The thing that hit me hardest with this movie is the massive contrast between the way films were made back then compared to now. In those days, the movie relied on the intelligence of its audience, without spoonfeeding motivations throughout a movie. The actors would act and although that may leave some ambiguity on the table, it largely allowed the audience to make up its mind about motivations, thought processes, etc.

These days it's normally shouted at the viewers, repeatedly and loudly, along with tons of plots, subplots and subsubplots which reference other movies which you may or may not've seen.
 
Watched 1917 last night and thought it was pretty good.
There were a couple of instances where cliche or Wokeness may have crept in - but I admit to a hyper-sensitiveness where this is concerned.

Overall - worth a watch.
 

Auld-Yin

ADC
Kit Reviewer
Book Reviewer
Reviews Editor
The Hitman's Wife's Bodyguard - Amazon Prime
The follow up to the 2017 buddy-buddy movie comes with the addition of Salma Hayek, who at 55 is still as stunning as when she was 25. This isn't relevant to the story in any way shape or form and is for information only.

Her foul-mouthed diatribes makes Samuel L Jackson seem tame in his swearsmithing and that's quite an achievement. As Ryan Reynolds points out: "Her mouth needs an exorcism," which is one of the few laughs garnered in this movie.

96 minutes is the film's running time and unlike the dull "Red Notice," it doesn't outstay its welcome. It's all a cliched and fairly unfeasible plot, with plenty of CGI blood spatter and gunplay to the nth degree.

In one respect, I'd like to tear it to pieces, as a critical review is funnier than a meh one, but honestly, it diverted me for a little bit, had some eye candy and Morgan Freeman shows up in a cameo, which is always fun.

It doesn't take itself too seriously, which is good and counts in its favour. 2.5 out of 5.

Le Mans - DVD
The original Steve McQueen version, not the later Matt Damon/Christian Bale one. Somehow, I've never gotten round to watching this but I've finally remedied it this weekend. A very sedate to the point of glacial build up to the race with the announcer acting as Basil Exposition, discussing yellow flags, race procedure etc.

There's very little storyline going on here and it feels naked as a result. There's a small candle glow of romance with a dead driver's wife, but it never goes anywhere much. No, the whole movie's focus is the titular race and without doubt some of best racing scenes ever committed to celluloid. No CGI here, just stunts featuring real cars and real stuntment, McQueen having famously driven himself.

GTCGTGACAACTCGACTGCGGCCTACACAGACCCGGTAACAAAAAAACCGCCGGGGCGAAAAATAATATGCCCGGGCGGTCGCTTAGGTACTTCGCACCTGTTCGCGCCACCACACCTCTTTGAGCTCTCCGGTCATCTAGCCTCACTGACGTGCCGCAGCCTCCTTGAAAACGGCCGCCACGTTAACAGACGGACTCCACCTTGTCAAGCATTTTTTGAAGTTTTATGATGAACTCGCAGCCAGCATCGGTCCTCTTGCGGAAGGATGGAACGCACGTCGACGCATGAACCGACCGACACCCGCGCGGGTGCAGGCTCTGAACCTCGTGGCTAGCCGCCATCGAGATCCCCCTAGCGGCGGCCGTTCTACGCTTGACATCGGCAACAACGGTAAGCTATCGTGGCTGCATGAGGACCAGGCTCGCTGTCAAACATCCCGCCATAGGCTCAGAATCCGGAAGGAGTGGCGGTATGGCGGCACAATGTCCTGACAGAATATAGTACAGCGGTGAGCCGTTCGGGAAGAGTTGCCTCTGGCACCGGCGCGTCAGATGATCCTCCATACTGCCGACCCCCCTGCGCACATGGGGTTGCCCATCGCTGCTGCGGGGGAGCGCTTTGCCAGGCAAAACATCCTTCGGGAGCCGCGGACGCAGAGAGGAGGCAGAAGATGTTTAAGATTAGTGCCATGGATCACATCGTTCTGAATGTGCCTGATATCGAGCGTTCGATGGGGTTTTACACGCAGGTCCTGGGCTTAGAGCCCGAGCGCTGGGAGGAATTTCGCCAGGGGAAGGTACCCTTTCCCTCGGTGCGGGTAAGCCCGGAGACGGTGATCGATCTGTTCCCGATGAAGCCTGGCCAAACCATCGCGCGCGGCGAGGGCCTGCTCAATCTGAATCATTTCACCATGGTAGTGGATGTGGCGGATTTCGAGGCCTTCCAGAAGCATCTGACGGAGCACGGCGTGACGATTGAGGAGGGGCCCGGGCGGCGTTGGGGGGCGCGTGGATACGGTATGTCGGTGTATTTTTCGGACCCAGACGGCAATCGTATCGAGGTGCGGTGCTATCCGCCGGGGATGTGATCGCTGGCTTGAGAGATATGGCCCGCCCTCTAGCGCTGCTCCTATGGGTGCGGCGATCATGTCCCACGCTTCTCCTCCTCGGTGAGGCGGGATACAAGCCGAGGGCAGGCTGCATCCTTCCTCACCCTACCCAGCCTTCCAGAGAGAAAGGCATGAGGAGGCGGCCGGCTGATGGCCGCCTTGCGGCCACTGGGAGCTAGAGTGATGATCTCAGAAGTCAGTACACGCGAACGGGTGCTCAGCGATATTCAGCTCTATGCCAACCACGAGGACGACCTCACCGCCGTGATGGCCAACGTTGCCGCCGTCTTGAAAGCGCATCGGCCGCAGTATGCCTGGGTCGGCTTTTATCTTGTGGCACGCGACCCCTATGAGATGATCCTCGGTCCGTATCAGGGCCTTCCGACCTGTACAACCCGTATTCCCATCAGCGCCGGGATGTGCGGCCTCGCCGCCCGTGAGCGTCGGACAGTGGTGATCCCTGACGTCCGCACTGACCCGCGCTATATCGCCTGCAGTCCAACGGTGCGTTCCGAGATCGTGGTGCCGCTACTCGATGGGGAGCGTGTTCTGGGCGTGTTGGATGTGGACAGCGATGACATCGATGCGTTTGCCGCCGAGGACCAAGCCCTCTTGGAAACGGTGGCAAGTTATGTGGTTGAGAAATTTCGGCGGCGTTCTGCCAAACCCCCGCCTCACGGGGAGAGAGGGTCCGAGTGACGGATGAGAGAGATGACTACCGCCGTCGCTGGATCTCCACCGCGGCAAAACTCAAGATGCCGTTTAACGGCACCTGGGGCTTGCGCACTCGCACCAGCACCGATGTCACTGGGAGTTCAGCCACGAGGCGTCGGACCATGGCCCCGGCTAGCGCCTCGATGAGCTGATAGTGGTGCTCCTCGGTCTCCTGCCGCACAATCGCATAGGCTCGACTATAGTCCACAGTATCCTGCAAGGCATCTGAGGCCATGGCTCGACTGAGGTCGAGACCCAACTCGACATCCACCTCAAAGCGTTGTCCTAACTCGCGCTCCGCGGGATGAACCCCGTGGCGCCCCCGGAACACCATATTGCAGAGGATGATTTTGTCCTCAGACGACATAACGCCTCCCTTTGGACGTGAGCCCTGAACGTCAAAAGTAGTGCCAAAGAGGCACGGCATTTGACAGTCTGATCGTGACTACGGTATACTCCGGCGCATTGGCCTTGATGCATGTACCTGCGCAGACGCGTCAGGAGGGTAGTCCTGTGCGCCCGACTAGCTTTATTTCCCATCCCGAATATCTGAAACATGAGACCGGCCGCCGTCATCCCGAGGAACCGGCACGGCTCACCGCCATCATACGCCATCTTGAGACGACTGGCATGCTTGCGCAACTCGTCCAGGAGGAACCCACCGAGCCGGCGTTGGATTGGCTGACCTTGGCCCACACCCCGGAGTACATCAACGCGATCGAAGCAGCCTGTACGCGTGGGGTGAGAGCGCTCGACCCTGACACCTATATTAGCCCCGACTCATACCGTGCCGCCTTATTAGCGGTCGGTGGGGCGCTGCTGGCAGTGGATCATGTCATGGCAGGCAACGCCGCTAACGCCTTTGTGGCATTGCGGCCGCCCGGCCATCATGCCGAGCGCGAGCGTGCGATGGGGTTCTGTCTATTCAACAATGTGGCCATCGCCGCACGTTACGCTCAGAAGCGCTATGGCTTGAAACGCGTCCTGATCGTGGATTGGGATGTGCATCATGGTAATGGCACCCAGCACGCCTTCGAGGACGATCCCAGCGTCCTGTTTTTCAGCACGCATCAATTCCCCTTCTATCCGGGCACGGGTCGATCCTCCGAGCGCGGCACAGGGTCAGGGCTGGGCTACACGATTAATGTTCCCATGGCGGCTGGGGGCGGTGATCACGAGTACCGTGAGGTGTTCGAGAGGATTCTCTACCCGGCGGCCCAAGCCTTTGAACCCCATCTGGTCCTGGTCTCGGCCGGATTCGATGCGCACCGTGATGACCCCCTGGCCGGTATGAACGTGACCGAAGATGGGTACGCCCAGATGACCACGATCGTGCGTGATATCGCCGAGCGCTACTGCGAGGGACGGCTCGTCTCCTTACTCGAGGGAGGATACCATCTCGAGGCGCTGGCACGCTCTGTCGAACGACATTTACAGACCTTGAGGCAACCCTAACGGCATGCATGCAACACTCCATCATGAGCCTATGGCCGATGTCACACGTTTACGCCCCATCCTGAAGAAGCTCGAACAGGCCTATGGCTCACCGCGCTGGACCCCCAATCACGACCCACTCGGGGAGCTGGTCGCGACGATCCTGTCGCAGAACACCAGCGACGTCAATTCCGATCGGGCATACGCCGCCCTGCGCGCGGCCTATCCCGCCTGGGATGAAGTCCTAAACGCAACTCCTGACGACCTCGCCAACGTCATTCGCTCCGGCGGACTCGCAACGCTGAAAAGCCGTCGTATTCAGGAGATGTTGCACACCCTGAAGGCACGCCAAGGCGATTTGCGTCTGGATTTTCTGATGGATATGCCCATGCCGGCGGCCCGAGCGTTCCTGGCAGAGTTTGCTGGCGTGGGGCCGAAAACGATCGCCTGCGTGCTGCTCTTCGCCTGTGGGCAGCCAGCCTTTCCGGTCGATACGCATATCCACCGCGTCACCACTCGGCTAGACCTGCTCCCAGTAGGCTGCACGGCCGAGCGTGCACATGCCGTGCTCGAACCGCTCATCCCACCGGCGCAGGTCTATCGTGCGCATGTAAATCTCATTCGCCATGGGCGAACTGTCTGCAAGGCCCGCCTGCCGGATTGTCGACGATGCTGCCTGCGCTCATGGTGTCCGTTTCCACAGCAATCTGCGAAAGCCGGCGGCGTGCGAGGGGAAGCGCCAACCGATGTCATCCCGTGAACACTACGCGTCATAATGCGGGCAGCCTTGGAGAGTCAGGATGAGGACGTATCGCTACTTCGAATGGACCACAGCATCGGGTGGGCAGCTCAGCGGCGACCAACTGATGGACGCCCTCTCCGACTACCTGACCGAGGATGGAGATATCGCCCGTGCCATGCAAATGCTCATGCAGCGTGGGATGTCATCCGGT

The thing that hit me hardest with this movie is the massive contrast between the way films were made back then compared to now. In those days, the movie relied on the intelligence of its audience, without spoonfeeding motivations throughout a movie. The actors would act and although that may leave some ambiguity on the table, it largely allowed the audience to make up its mind about motivations, thought processes, etc.

These days it's normally shouted at the viewers, repeatedly and loudly, along with tons of plots, subplots and subsubplots which reference other movies which you may or may not've seen.
Re THWB, I thought was an ok time waster film which passed a few moments. Nowhere near as good as the original but I was really put off by Selma's constant swearing which, IMO, was not necessary. A few expletives dropped in at the right time would have worked much better. Every time the dialogue went to SH you just knew there would be a string of Fs and MFs. Apart from that SLJ played his usual swaggerIng baddie to a 'T'. Reynolds was there to fill the gaps - even though he is meant to be the main character.

Still, as I say, passed time.
 
The Hitman's Wife's Bodyguard - Amazon Prime
The follow up to the 2017 buddy-buddy movie comes with the addition of Salma Hayek, who at 55 is still as stunning as when she was 25. This isn't relevant to the story in any way shape or form and is for information only.

Her foul-mouthed diatribes makes Samuel L Jackson seem tame in his swearsmithing and that's quite an achievement. As Ryan Reynolds points out: "Her mouth needs an exorcism," which is one of the few laughs garnered in this movie.